The power of not yet
In this blog post, I want to refer to a TED talk I recently watched about ‘The power of Not yet’. In it, the speaker discusses a very powerful way of thinking about who you are, where you are, and where you are going. I hope to reflect on this piece in relation to my MDSI journey so far.
The fundamental thought in this TED talk is about reshaping your thinking away from binary ‘failure’ and ‘success’ (in her example, for school children who fail a test) into ‘not yet’. In essence I believe this can be thought of as changing your mindset from ‘what am I failing at now’ to ‘what am I not yet at the level I want to be at’. The talk discusses in depth the studies that demonstrate how it is important for students to have a growth mindset where there is a belief of possible improvement rather than a belief of failure.
This way of thinking is something that resonates well with myself as the world of data science feels like one in which you need to very quickly have a lot of skills in a lot of different areas (statistics, database management, machine learning, coding, data vis, communication) and for a long time I definitely felt that I was inadequate at a lot of these. Indeed my mind turn this feeling of inadequacy into a feeling of ‘failure’. That is, currently, I was ‘failing’ at one of these areas because I was not good at it.
I have tried hard recently to reframe my thinking into the idea of ‘not yet’. Something which further speaks to me as it sets the particular skill/area into into a task, something incomplete. So rather than having failed at something or being ‘not good’ at something, I am not yet at the level I want to be. But I will be!
Indeed, in my reflections on this I turned to the rather large (and growing!) list of online courses and books and blog posts I have set myself in different areas to continue my self-learning goals for my data science career trajectory. I conducted a mini-survey out to friends in the MDSI slack as well as a few other groups and gathered insights into the best tools and techniques to getting started and for managing this overwhelming amount of free or cheap education we have access to these days. A lot of peers suggested various forms of the ‘Pomodoro technique’ in which a certain amount of hours are set aside each week and within these hours, using this methodology for productive work.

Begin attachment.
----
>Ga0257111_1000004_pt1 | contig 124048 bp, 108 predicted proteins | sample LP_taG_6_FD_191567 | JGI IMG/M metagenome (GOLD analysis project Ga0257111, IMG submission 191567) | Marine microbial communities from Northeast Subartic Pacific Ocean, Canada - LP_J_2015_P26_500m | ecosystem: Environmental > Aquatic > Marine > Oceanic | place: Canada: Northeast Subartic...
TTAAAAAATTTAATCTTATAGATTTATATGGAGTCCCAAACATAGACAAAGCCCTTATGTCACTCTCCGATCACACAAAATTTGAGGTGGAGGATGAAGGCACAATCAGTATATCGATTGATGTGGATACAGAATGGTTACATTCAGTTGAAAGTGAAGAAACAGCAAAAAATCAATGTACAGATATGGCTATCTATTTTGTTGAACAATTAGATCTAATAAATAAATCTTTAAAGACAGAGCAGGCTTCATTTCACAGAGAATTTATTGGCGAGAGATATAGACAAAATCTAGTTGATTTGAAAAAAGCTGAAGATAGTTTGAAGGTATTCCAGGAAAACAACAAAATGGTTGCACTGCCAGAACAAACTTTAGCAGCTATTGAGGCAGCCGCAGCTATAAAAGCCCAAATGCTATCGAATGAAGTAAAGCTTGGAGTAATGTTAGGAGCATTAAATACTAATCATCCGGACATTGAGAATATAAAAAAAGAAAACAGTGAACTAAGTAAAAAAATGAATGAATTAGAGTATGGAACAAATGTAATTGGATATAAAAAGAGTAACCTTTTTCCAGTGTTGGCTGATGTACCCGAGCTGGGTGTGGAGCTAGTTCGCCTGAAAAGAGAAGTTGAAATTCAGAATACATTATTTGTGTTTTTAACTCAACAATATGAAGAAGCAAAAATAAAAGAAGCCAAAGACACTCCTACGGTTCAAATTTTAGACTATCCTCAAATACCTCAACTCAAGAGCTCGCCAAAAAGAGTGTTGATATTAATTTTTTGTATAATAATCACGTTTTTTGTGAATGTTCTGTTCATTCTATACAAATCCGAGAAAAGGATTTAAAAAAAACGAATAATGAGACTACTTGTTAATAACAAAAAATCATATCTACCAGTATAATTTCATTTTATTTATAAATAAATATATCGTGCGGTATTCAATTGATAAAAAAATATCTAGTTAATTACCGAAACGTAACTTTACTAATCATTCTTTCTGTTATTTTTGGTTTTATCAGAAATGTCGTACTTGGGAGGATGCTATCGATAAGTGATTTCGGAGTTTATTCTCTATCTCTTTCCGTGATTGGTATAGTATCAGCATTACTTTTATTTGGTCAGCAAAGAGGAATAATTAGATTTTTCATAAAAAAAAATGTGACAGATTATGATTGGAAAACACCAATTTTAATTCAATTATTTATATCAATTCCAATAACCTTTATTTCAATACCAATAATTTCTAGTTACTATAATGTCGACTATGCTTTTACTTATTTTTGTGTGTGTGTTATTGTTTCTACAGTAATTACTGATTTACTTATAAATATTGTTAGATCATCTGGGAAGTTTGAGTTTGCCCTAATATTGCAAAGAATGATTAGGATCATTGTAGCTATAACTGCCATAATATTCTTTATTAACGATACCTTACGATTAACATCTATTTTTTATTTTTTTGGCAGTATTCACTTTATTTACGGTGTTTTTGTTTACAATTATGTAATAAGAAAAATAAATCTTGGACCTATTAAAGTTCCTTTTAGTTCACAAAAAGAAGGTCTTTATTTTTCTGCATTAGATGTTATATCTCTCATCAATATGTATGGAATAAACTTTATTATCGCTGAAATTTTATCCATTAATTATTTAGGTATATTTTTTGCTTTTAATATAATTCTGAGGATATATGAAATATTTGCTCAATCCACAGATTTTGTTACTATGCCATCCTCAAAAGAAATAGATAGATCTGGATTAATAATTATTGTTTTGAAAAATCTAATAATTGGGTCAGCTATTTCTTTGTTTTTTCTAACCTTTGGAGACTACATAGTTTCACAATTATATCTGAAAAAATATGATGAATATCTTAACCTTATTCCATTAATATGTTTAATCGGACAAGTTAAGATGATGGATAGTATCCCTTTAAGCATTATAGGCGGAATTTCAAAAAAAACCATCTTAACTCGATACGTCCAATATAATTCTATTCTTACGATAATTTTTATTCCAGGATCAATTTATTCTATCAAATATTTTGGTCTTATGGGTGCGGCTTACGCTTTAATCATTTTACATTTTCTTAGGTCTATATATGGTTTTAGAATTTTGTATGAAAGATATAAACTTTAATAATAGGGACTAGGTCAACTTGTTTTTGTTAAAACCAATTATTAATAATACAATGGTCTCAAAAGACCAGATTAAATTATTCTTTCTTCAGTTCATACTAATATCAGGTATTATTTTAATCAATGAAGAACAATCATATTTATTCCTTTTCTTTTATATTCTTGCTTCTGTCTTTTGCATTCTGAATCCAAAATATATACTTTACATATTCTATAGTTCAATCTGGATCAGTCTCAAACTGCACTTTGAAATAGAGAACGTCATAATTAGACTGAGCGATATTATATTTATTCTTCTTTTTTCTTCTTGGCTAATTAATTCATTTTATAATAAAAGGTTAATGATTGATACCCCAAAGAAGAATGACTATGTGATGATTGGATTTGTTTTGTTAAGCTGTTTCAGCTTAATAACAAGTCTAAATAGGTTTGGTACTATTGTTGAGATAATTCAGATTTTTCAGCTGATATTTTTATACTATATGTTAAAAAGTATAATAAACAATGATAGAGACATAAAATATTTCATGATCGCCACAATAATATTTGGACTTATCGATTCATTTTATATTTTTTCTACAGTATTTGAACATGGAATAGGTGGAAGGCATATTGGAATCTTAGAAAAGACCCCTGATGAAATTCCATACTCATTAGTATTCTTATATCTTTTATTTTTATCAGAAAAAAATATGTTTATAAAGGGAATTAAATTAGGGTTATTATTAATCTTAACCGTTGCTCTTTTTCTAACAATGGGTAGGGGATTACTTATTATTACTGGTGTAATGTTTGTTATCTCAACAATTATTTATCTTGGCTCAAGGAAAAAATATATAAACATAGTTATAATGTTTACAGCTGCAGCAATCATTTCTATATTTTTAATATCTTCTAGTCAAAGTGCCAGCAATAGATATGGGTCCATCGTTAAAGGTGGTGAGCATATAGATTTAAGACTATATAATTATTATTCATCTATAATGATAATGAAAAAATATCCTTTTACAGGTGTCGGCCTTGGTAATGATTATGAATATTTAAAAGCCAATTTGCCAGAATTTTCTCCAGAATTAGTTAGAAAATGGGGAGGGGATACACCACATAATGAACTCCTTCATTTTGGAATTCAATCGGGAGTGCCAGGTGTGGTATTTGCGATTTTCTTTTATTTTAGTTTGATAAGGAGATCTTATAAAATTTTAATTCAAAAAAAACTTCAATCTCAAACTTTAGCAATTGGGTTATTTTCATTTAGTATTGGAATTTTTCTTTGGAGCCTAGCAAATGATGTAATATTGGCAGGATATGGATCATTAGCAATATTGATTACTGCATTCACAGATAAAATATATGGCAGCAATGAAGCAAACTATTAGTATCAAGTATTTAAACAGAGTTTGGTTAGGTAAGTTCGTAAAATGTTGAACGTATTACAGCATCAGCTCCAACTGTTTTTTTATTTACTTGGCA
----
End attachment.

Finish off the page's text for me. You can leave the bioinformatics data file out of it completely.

Another great technique is that of peer accountability. I am sure that many of you would similarly find that getting up early, doing extra work or some sort of extending effort is much easier when there is a friend or a peer expecting you to complete it. As noted in one of my other posts, the wonderful learning community we have at MDSI is primed for providing such opportunities. As I am writing this, a number of peers are taking part in the first Sunday afternoon slack study session!
It is interesting to reflect on how many of these recommendations related to something I saw recently in an article called ‘systems thinking’ as an approach. Indeed this advocates for not having goals and there is legitimate debate as to what extent ‘do 2 hours twice a week’ is a goal vs just a ‘system’ but either way, the main thought I took from this was to just dive in. Set aside a certain amount of hours each week, prioritise 1 or (at max) 2 courses to be undertaking at any time. If you can’t decide – just flip a (or many) coins!
I would now return back to this TED talk I mentioned at the beginning of the post as it seems that my anxiety of currently not being where I wanted to be and thus searching for tools to help me build a bridge to the other side of my ‘not yet’ is actually mentioned in the talk. The speaker mentions that one of the main ways to help students be motivated and to achieve (especially those struggling) is ‘process praise’ rather than single goal praise which sounds a lot like systems thinking which sounds a lot like ‘shave off a few hours and do mini-goals within those’ to me!
So where do we end up with this? My key takeaways from reflecting on this idea of failure vs ‘not yet’ and the tools and techniques to help are as follows:
- Rephrase your thinking from ‘failure’ or ‘not good at’ to ‘not yet’. An unfinished task to work on rather than a binary, demotivating failure or immovable state of being.
- Figure out what courses you would like to do that will take you from ‘not yet’ to the state where you feel confident in your abilities. Prioritise these resources and pick the top two
- Undertake process praise rather than single-goal praise. Shave off a few hours, a few times a week to work. Utilise the Pomodoro technique if you like but ensure you are consistently making the time regardless. Ensure you are tracking and rewarding yourself for improvement, for commitment, for consistency, rather than single-value completion (though this can be a big reward at the end!).>>Weave in peer-accountability into this part as well if it works for you. Simply the act of telling a close friend or peer your plan and the words ‘please get upset with me if I don’t do this’ can be the difference between ‘ah…nah not today’ and ‘let’s do it!’
As a further point of self-motivation I will be blogging about my educational goals, systems and the different resources I use along the way. It is going to be a big year ahead – looking forward to it!